But all of Malekpour’s pleas have been rejected under the direction of Iran’s powerful Revolutionary Guards, the enforcers of the clerical regime.

They are in charge of an expanding campaign to clamp down on use of the Internet and social media. The arrest of Malekpour — an engineer and web designer — aimed to make an example of him through accusations that he worked for “foreign powers” to undermine the clerical regime by masterminding an online pornography network: charges that even the Iranian courts could not substantiate.

“Saeed and his lawyer requested a furlough but the prosecutor would not agree,” said his sister Maryam Malekpour, who will speak out for him at an event at the University of Toronto on Feb. 3. “Now both the prosecutor and the prison warden have agreed, but the Revolutionary Guards are opposed,” she said.

She will join a group of high-profile advocates who are launching a campaign to ramp up pressure to free Malekpour — and urge the Canadian government to use its leverage to demand his release.

It is a crucial year for Iran’s international relations, including an upcoming presidential election, a struggle over the nuclear deal that eased crippling sanctions, and negotiations to restore diplomatic ties with Ottawa.

Speakers will include former political prisoners Homa Hoodfar and Malekpour’s former cellmate Mostafa Azizi, who have spoken little about their ordeals until now.

Mohamed Fahmy, a journalist and former political prisoner in Egypt, will join them, along with former Iranian prisoner Hamid Ghassemi-Shall, MP and human rights lawyer Irwin Cotler, members of all political parties and Amnesty International Secretary General Alex Neve.

“Saeed was a victim of the system and he should be released now,” said Azizi, a Toronto-based filmmaker who was arrested in January 2015 on charges that included insulting the country’s supreme leader. He was freed in an amnesty after 15 months in prison — six of them spent in the cellblock where Malekpour is now held.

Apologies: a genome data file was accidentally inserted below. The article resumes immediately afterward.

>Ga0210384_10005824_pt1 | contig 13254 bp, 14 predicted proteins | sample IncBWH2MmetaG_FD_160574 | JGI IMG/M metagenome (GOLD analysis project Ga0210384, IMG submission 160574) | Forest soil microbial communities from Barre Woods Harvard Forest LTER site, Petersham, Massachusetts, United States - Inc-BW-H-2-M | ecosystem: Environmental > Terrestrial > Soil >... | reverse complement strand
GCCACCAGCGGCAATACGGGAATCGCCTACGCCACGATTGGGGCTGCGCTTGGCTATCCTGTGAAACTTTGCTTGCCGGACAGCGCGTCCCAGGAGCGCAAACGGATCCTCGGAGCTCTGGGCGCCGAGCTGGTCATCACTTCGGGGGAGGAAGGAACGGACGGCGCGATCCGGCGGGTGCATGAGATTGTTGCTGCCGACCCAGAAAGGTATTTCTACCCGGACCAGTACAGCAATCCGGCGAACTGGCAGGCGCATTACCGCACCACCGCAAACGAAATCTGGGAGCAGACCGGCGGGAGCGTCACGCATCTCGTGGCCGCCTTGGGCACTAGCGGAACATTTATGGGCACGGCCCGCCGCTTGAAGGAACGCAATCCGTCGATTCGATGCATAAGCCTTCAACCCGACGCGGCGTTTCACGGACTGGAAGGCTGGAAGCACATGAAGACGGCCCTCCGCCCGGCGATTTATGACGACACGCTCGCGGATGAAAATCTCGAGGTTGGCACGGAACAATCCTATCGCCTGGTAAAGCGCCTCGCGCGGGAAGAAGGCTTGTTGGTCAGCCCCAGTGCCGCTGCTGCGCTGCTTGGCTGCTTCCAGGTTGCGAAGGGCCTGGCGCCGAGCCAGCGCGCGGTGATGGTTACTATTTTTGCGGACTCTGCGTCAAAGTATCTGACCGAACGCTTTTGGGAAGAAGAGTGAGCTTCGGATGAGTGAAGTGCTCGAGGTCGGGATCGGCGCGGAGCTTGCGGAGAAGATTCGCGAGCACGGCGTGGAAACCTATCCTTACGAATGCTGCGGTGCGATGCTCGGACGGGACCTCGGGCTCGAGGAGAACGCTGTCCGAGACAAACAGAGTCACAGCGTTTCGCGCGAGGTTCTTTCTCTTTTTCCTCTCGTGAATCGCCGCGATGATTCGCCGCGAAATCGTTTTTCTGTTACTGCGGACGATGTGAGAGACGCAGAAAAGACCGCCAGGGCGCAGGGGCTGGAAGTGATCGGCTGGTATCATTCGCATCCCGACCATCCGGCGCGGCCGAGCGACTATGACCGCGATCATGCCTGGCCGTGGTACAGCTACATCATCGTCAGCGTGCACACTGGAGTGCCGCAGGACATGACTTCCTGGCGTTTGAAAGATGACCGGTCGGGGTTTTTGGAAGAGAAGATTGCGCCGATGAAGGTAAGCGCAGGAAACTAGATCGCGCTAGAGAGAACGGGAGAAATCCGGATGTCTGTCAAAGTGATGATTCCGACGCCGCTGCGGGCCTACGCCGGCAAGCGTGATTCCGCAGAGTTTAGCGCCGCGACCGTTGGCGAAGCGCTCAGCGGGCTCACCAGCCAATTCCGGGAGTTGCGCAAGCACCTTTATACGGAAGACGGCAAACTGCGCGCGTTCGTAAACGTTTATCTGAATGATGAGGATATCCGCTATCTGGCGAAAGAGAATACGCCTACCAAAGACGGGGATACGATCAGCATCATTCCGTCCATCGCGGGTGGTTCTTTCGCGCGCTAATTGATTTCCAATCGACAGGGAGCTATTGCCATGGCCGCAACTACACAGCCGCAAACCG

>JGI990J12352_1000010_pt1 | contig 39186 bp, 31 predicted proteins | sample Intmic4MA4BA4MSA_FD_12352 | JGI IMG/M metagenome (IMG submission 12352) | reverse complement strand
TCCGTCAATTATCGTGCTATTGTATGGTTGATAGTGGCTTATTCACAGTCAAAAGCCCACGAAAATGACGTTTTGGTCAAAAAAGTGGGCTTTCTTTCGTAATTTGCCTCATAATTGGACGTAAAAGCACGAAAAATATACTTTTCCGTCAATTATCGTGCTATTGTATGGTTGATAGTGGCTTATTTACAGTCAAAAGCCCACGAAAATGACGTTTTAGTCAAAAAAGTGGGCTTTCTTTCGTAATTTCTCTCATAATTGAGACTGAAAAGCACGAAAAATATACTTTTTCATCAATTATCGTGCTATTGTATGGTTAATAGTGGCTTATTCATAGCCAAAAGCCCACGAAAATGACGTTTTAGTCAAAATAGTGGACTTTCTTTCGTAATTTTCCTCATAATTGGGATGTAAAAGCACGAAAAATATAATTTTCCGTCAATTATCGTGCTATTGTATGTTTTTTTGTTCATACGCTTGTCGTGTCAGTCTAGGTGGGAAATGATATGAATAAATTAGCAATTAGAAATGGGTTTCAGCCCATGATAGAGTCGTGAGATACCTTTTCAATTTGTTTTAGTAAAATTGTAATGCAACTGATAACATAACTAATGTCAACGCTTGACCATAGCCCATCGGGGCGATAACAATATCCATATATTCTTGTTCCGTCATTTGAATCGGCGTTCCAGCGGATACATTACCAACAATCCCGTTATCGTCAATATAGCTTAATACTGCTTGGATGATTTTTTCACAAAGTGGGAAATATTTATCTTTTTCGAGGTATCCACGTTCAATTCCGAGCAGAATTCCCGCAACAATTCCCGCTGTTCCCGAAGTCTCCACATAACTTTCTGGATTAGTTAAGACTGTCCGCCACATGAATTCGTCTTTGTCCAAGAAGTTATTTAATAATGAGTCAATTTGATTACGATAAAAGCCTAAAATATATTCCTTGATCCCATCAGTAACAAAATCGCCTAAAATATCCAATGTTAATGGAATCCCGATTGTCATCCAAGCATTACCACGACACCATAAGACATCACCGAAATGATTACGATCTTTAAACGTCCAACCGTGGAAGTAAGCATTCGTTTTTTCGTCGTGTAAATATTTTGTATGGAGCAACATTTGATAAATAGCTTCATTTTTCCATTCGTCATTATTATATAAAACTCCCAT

“Saeed has breathing problems, he has been through torture but he is trying to keep up his spirits,” Azizi said. “He is hopeful that he will come out soon. But that won’t happen unless he gets support from the government, and from people outside and inside Iran.”

Both men are Canadian permanent residents, a category Ottawa says makes it difficult for the government to intervene. Canada’s severed diplomatic relations with Iran have added to the problems.

But with Ottawa attempting to restore relations, advocates say, it is the best time for the Trudeau government to press for Malekpour’s release as part of the negotiations.

“It’s a re-engagement from which the Revolutionary Guards will benefit the most,” said human rights advocate Maryam Nayeb Yazdi, founder of the Persian2English site.

“For the past eight years Saeed has had no access to a lawyer,” she said. “His basic rights have been repeatedly violated and he has never received a fair trial. This is not the profile of a guilty man, but of a political hostage. Hostage-takers do not release their victims without an incentive.” Among other things, Iranians would benefit from easing of difficulties in obtaining visas if relations were restored.